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Guzalkhon – Rejecting Social Norms in STEM

Guzalkhon, TechGirls 2022, Uzbekistan

I used to grossly misinterpret the life of my childhood idol, Marie Curie. She seemed to be a model woman who self-sacrificially contributed to her husband’s scientific success. Knowing what I know today, I try not to judge my past self too harshly. The two options available to my gender were to either marry the next Al-Khwarizmi or give birth to the next Al-Khwarizmi.   

As an aspiring female scientist, I never expected to be an equal partner and this all changed when I received a scholarship to attend the TechGirls Program, held by the U.S. Department of State’s Bureau of Educational and Cultural Affairs. There, I joined a cohort of young women from 36 countries and territories for a life-changing experience of studying STEM. A Nigerian girl who had to dress up as a boy to access the local Computer Club, a student from Gaza who took an initiative to raise awareness of the importance of mental health— these were just a few young women who persisted despite discrimination, prejudice, and even local conflict. These inspiring girls, who seemed to face challenges of staggering magnitude, rejected the prospect of taking up secondary roles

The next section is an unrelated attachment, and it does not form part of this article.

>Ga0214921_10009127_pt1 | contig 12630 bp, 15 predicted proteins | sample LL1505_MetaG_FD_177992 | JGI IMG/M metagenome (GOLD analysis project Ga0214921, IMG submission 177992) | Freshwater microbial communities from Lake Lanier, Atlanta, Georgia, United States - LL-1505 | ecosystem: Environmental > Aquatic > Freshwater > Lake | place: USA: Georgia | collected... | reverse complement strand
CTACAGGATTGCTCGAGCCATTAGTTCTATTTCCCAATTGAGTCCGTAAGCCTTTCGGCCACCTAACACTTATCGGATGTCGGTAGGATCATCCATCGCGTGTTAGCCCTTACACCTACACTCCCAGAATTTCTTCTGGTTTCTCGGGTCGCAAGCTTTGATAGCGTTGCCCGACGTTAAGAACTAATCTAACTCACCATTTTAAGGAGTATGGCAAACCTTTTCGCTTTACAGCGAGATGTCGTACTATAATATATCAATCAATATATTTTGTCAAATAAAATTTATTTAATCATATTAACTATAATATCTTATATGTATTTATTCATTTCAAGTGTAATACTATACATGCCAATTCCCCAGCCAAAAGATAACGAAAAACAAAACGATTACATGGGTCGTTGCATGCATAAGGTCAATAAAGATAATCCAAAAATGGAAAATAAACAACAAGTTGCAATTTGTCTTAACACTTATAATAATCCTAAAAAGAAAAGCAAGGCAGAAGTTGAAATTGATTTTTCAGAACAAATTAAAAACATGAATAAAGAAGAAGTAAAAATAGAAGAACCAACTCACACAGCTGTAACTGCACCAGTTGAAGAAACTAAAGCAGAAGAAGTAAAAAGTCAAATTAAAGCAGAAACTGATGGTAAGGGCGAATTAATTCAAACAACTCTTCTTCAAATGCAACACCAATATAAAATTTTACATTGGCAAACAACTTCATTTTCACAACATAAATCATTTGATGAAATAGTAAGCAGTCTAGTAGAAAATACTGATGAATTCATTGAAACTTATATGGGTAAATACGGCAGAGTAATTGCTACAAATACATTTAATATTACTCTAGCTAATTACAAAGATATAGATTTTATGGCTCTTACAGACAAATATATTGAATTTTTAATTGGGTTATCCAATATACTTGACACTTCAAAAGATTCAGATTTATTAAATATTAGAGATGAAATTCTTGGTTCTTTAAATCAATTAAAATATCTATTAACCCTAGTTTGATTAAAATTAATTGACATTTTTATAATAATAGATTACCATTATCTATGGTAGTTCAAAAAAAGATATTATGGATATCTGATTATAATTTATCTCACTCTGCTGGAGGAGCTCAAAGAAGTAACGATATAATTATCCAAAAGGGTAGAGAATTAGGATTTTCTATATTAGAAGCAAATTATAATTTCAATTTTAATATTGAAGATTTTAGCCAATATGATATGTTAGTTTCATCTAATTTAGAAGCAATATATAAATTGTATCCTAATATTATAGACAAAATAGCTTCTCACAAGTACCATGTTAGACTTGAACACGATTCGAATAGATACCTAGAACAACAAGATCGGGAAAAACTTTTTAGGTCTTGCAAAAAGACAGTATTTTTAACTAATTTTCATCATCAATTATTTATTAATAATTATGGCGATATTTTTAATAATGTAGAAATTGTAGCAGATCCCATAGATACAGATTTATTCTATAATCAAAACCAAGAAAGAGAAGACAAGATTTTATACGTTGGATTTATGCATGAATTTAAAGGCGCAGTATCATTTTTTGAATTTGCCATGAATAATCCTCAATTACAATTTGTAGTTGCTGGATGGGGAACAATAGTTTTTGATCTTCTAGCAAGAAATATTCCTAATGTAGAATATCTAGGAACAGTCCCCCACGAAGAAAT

Operating in a diverse environment made me conscious of the forces that have determined my self-perception and informed my social interactions. I cannot help but wonder how many local girls have been locked in similar societal cages. 

For me, the everlasting part of the TechGirls program was the visit to NASA Goddard Space Flight Center. Yes, that famous NASA I always see in the newspaper headlines. This day made me more than sure that I really want to be and am capable of being an aerospace engineer. I finally understood what I wanted to have as my lifelong passion and mission. And, of course, seeing how the James Webb Telescope, which is on my Instagram page every day, was built and tested gets the ‘Event of the Year’ award. It was a truly inspirational, mind-blowing and perspective-shifting experience!

Now, I am not only a better engineer through the Automating Systems Using Microprocessors (ASUM) classes at Virginia Tech, but I am truly a global citizen. I know the community of future and present STEM leaders, incredible professors, and energy of this all, will stay with me forever! 

Guzalkhon smiling with shrubs behind her
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